Turns out Google’s in the market for an SEO Manager. Apparently, the company’s product pages – search aside, of course – don’t actually have the best SEO in the world. Who would’ve thought?
“As a Program Manager for Technical SEO, you will work with cross-functional teams across Marketing, Sales, Product Development, Engineering, and more to help drive organic traffic and business growth,” reads the job listing. “You will take part in website development and optimization, help shape blog and social strategy, improve website code hygiene and define web architecture for international websites.”
Those of you who are interested in applying for the job can find it on the Google Careers Portal. As for everyone else, there’s something to be learned about search engine optimization here. Basically, it’s that anyone who claims that they know every answer to how Google’s search engine works – anyone who claims they’ve guaranteed strategies for upping your PageRank – is either delusional or lying to you.
Think about it. Even Google’s own internal departments don’t fully understand how the search engine works, and the company’s own on-page SEO is actually notoriously terrible. Food for thought, right?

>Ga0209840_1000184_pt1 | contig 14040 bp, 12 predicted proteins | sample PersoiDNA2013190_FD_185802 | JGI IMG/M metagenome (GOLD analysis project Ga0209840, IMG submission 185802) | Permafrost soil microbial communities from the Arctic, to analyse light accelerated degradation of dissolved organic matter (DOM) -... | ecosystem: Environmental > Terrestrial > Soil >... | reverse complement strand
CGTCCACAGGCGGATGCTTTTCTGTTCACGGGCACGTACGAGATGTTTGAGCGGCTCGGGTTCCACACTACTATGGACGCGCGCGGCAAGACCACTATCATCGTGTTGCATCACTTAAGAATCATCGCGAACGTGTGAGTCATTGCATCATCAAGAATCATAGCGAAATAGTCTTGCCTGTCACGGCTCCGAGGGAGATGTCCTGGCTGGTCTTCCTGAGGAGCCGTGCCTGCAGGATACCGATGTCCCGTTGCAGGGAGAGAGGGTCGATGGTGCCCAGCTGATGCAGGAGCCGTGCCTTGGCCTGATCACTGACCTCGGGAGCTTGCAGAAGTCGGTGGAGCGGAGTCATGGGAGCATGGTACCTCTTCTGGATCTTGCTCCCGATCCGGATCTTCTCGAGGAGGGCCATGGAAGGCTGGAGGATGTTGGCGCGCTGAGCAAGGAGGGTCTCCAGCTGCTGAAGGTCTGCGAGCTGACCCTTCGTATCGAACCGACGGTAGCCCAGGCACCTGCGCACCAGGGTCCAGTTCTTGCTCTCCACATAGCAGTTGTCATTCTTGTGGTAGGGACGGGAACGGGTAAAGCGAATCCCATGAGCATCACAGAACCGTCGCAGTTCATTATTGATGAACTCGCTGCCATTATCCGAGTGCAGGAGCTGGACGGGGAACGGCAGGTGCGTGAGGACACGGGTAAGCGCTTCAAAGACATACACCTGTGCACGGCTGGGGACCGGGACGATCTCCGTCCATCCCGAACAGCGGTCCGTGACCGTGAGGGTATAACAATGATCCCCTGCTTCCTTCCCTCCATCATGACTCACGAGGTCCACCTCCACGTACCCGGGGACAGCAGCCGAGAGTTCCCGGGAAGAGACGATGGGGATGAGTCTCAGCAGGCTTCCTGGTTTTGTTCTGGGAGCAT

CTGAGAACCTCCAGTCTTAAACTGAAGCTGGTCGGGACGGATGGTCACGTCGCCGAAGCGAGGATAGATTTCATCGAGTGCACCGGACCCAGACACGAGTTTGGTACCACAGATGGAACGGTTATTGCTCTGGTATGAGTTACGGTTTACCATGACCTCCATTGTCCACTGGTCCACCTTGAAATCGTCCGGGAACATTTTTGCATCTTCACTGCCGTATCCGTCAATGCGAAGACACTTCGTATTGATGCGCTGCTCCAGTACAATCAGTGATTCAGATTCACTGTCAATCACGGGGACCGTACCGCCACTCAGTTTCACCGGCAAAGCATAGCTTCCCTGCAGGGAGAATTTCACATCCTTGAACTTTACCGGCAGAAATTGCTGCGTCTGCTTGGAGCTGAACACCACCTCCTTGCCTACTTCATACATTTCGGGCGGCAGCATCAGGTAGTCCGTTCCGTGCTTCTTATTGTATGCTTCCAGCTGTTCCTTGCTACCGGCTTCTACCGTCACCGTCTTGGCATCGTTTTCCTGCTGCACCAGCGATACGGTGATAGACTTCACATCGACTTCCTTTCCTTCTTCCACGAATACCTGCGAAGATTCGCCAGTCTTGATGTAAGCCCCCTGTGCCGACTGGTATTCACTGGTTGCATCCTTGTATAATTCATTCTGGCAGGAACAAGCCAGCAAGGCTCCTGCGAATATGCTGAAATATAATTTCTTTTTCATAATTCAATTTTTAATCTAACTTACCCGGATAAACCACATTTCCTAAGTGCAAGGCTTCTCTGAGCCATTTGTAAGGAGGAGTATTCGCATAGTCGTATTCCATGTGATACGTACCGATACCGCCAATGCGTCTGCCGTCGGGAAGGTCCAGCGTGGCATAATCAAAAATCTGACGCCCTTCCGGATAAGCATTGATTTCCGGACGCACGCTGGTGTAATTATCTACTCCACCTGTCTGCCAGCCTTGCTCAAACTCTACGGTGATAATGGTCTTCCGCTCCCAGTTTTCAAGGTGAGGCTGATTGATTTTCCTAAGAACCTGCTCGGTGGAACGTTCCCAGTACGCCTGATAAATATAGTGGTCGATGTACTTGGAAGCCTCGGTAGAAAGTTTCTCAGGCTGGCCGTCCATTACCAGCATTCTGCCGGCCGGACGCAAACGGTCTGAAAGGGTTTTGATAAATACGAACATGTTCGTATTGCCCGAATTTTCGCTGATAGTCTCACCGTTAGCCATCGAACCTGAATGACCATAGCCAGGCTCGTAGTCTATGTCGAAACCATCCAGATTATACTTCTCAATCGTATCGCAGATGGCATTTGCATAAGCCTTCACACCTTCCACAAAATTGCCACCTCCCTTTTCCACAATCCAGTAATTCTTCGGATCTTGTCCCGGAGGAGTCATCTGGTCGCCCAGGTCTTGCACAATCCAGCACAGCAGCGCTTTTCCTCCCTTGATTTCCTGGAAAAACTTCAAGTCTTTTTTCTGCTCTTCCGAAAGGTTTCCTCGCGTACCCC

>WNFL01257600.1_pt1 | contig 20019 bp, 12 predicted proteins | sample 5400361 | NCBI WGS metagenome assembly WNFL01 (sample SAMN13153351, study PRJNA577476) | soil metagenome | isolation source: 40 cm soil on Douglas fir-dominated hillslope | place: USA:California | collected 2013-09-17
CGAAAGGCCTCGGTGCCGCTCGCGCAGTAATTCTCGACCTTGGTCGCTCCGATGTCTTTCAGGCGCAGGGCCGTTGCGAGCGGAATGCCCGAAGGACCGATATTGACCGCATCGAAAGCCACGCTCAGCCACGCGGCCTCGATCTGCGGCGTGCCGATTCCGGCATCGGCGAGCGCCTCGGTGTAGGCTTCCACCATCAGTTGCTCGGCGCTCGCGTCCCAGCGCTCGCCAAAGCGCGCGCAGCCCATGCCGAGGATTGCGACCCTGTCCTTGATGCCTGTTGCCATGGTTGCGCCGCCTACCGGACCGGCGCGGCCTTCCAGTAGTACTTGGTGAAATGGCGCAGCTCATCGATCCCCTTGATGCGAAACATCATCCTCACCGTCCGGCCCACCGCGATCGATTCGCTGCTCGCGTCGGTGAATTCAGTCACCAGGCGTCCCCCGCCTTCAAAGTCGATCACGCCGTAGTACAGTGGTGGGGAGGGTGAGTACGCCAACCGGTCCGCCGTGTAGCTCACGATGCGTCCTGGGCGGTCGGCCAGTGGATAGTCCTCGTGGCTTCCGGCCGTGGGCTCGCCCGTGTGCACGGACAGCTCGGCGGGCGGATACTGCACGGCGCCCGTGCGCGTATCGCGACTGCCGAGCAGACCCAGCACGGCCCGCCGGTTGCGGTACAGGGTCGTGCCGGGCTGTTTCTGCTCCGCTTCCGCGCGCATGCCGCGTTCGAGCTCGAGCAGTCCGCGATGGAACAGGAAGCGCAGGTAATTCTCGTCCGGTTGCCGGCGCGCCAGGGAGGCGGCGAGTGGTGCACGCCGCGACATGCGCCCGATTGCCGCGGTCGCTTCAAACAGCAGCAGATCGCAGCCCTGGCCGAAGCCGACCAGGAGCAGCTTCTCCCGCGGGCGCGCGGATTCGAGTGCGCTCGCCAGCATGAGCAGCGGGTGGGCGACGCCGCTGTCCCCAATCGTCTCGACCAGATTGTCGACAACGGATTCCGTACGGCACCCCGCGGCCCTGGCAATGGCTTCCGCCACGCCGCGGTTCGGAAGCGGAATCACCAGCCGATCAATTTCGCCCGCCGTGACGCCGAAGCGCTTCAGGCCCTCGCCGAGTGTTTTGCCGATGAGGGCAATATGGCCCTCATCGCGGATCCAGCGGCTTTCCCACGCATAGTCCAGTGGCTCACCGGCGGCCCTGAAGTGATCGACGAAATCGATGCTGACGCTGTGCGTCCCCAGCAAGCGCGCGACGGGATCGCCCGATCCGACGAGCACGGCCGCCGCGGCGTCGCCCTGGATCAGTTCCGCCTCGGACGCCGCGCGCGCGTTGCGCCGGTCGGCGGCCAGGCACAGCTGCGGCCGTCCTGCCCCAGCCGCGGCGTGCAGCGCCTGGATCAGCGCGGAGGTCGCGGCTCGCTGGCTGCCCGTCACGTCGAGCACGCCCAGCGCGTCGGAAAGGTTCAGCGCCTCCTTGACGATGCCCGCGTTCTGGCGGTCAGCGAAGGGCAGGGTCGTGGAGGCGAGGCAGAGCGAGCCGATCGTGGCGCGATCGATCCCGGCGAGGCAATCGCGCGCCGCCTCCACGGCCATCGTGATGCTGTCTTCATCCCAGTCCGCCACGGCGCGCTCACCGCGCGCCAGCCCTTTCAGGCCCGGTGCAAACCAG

Of course, this is an unfortunate reality that many who are involved in search engine marketing have long since accepted.
“Whatever you do, don’t spend money on aggressive SEO,” reads a Smashing Magazine post written by Paul Boag. “The inconvenient truth is that the best person to improve your ranking is you. Unfortunately, that is going to take time and commitment on your part. The answer doesn’t lie in hiring an SEO company to boost your website ranking for Google.”
But wait…isn’t that exactly what Google’s doing?
Yes and no. While you certainly shouldn’t shell out money for SEO snake oil salesmen, there’s nothing wrong with bringing in a seasoned expert to guide your website in the right direction. That’s what Google’s doing – they’re bringing someone onboard who has an idea of what works and what doesn’t from a search perspective, in the hopes that they can improve their rankings.
That said, it is a little confusing that Google’s not simply doing this internally. Maybe they figure it’d give them an unfair advantage if they had an insider tweak their pages to rank higher? Or maybe they’re just trying to form a concept of how well outsiders understand their search engine.
Who knows? It could very well be both. Either way, the lesson here is clear:
Don’t obsess over making your SEO absolutely perfect. After all, even Google itself can’t do that. Focus on content, instead.